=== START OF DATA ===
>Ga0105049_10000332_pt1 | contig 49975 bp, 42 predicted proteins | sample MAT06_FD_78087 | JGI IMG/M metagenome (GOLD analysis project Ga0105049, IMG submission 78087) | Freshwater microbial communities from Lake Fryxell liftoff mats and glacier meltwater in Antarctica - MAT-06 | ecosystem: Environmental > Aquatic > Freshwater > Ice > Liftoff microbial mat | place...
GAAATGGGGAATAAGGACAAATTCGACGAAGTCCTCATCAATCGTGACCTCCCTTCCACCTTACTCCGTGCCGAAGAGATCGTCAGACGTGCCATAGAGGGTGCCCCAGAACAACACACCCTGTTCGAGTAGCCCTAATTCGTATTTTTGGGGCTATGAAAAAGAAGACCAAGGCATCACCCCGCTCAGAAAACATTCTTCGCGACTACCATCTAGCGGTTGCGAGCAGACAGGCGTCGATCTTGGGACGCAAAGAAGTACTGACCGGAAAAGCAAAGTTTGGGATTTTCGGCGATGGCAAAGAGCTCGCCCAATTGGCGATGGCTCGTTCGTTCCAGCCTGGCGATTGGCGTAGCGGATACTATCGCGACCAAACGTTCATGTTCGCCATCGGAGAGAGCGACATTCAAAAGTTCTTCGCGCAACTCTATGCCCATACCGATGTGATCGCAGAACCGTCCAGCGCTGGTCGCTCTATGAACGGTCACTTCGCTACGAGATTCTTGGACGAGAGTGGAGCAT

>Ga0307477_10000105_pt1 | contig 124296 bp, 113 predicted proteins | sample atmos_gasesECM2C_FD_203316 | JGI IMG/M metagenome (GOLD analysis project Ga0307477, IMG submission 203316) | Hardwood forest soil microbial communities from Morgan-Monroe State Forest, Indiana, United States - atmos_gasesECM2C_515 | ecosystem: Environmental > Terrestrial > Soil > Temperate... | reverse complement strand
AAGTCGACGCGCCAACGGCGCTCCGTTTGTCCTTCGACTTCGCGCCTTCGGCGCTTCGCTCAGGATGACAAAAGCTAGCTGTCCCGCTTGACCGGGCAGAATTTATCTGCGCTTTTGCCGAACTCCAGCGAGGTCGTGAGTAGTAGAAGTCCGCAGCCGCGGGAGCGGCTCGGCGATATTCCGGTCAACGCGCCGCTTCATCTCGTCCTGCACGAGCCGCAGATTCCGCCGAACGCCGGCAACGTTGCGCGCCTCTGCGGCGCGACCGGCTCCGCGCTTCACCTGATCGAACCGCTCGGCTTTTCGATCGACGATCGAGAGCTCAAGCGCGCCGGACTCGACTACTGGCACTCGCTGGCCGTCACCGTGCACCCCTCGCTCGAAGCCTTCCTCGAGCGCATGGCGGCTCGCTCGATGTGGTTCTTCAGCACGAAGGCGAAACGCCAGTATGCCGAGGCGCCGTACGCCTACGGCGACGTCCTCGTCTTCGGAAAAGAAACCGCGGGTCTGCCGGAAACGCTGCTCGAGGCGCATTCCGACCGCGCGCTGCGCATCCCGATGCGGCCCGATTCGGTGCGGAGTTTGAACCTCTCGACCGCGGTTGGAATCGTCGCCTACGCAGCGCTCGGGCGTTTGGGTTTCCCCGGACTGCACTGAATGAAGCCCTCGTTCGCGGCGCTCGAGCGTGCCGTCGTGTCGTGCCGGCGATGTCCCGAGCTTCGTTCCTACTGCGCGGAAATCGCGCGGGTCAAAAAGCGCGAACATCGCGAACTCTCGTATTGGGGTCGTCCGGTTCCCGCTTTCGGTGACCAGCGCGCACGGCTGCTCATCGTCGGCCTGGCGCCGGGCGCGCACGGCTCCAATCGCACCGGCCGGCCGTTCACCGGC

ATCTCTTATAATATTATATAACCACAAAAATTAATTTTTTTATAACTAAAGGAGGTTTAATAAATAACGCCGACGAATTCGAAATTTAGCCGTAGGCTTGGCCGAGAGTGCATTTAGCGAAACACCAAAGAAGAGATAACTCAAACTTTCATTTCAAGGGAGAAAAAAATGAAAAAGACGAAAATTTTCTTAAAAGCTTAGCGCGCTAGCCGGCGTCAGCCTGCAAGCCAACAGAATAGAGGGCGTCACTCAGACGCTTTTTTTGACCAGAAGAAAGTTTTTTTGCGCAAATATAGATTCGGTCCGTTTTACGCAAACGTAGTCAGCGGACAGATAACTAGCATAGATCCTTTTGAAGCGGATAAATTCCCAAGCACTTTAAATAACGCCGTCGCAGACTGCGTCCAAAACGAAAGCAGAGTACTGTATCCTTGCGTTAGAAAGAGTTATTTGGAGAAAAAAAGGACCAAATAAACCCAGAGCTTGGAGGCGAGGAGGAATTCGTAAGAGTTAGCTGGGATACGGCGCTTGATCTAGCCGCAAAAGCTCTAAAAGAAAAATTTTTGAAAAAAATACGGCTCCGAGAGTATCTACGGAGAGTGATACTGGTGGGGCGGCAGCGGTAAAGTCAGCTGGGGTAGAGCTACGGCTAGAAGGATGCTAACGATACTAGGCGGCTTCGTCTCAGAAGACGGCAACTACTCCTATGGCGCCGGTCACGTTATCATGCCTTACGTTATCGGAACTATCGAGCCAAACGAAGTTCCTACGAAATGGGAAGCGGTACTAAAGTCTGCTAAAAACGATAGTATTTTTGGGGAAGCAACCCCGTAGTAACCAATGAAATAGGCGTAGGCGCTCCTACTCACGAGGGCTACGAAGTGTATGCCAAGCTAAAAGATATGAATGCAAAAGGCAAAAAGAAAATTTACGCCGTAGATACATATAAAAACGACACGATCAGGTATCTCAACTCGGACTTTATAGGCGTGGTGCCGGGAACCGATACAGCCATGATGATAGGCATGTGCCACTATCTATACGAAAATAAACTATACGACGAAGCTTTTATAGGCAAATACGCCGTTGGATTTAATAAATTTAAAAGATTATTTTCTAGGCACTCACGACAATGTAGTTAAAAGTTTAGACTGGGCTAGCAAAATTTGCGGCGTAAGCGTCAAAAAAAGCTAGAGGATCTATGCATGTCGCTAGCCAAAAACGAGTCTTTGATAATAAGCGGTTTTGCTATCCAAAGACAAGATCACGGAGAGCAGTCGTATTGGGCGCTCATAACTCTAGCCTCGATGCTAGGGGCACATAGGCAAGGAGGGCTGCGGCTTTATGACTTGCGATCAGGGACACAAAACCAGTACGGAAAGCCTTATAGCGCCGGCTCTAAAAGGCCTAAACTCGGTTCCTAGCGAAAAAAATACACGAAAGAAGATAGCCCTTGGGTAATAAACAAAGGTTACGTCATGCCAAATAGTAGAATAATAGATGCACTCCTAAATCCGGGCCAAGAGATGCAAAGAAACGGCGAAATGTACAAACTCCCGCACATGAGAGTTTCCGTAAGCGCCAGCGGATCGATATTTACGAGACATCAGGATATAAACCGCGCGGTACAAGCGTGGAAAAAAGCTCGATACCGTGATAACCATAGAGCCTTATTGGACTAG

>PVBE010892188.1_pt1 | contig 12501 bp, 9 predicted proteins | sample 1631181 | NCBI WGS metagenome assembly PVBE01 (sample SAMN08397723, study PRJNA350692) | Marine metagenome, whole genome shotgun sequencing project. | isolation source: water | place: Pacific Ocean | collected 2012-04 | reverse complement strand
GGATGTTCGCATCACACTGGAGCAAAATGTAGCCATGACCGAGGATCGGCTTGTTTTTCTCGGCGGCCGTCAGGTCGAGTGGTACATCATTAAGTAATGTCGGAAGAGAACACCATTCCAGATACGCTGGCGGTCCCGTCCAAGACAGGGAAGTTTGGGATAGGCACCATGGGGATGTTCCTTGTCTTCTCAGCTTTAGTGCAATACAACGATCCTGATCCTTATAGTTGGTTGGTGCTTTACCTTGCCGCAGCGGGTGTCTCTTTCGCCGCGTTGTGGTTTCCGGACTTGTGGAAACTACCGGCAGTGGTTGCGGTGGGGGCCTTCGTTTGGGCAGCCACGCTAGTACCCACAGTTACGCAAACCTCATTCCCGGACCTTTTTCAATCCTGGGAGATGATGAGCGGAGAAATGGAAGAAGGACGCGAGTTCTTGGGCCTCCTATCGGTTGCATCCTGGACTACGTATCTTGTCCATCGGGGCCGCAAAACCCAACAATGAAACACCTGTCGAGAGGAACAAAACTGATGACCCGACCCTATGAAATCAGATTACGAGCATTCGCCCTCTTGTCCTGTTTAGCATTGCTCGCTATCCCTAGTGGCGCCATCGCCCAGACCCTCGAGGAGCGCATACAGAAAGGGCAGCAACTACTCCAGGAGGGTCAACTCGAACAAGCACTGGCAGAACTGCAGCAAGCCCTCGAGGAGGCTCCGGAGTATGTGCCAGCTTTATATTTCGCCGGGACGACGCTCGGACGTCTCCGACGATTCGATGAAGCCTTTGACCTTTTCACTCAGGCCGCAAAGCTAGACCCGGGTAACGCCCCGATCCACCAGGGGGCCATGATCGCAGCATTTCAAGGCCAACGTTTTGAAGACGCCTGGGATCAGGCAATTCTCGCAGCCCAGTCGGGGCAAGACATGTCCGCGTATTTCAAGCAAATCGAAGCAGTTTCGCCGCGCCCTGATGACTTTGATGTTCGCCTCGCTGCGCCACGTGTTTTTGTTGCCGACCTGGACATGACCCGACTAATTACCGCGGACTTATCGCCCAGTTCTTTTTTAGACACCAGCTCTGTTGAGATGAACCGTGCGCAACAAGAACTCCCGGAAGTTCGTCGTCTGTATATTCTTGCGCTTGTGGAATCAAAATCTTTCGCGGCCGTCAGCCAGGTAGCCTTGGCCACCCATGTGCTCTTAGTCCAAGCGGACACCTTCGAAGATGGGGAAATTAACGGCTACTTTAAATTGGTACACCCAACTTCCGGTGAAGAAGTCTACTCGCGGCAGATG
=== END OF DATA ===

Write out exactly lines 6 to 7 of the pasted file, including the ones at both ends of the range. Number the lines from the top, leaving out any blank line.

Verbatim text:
>PVBE010892188.1_pt1 | contig 12501 bp, 9 predicted proteins | sample 1631181 | NCBI WGS metagenome assembly PVBE01 (sample SAMN08397723, study PRJNA350692) | Marine metagenome, whole genome shotgun sequencing project. | isolation source: water | place: Pacific Ocean | collected 2012-04 | reverse complement strand
GGATGTTCGCATCACACTGGAGCAAAATGTAGCCATGACCGAGGATCGGCTTGTTTTTCTCGGCGGCCGTCAGGTCGAGTGGTACATCATTAAGTAATGTCGGAAGAGAACACCATTCCAGATACGCTGGCGGTCCCGTCCAAGACAGGGAAGTTTGGGATAGGCACCATGGGGATGTTCCTTGTCTTCTCAGCTTTAGTGCAATACAACGATCCTGATCCTTATAGTTGGTTGGTGCTTTACCTTGCCGCAGCGGGTGTCTCTTTCGCCGCGTTGTGGTTTCCGGACTTGTGGAAACTACCGGCAGTGGTTGCGGTGGGGGCCTTCGTTTGGGCAGCCACGCTAGTACCCACAGTTACGCAAACCTCATTCCCGGACCTTTTTCAATCCTGGGAGATGATGAGCGGAGAAATGGAAGAAGGACGCGAGTTCTTGGGCCTCCTATCGGTTGCATCCTGGACTACGTATCTTGTCCATCGGGGCCGCAAAACCCAACAATGAAACACCTGTCGAGAGGAACAAAACTGATGACCCGACCCTATGAAATCAGATTACGAGCATTCGCCCTCTTGTCCTGTTTAGCATTGCTCGCTATCCCTAGTGGCGCCATCGCCCAGACCCTCGAGGAGCGCATACAGAAAGGGCAGCAACTACTCCAGGAGGGTCAACTCGAACAAGCACTGGCAGAACTGCAGCAAGCCCTCGAGGAGGCTCCGGAGTATGTGCCAGCTTTATATTTCGCCGGGACGACGCTCGGACGTCTCCGACGATTCGATGAAGCCTTTGACCTTTTCACTCAGGCCGCAAAGCTAGACCCGGGTAACGCCCCGATCCACCAGGGGGCCATGATCGCAGCATTTCAAGGCCAACGTTTTGAAGACGCCTGGGATCAGGCAATTCTCGCAGCCCAGTCGGGGCAAGACATGTCCGCGTATTTCAAGCAAATCGAAGCAGTTTCGCCGCGCCCTGATGACTTTGATGTTCGCCTCGCTGCGCCACGTGTTTTTGTTGCCGACCTGGACATGACCCGACTAATTACCGCGGACTTATCGCCCAGTTCTTTTTTAGACACCAGCTCTGTTGAGATGAACCGTGCGCAACAAGAACTCCCGGAAGTTCGTCGTCTGTATATTCTTGCGCTTGTGGAATCAAAATCTTTCGCGGCCGTCAGCCAGGTAGCCTTGGCCACCCATGTGCTCTTAGTCCAAGCGGACACCTTCGAAGATGGGGAAATTAACGGCTACTTTAAATTGGTACACCCAACTTCCGGTGAAGAAGTCTACTCGCGGCAGATG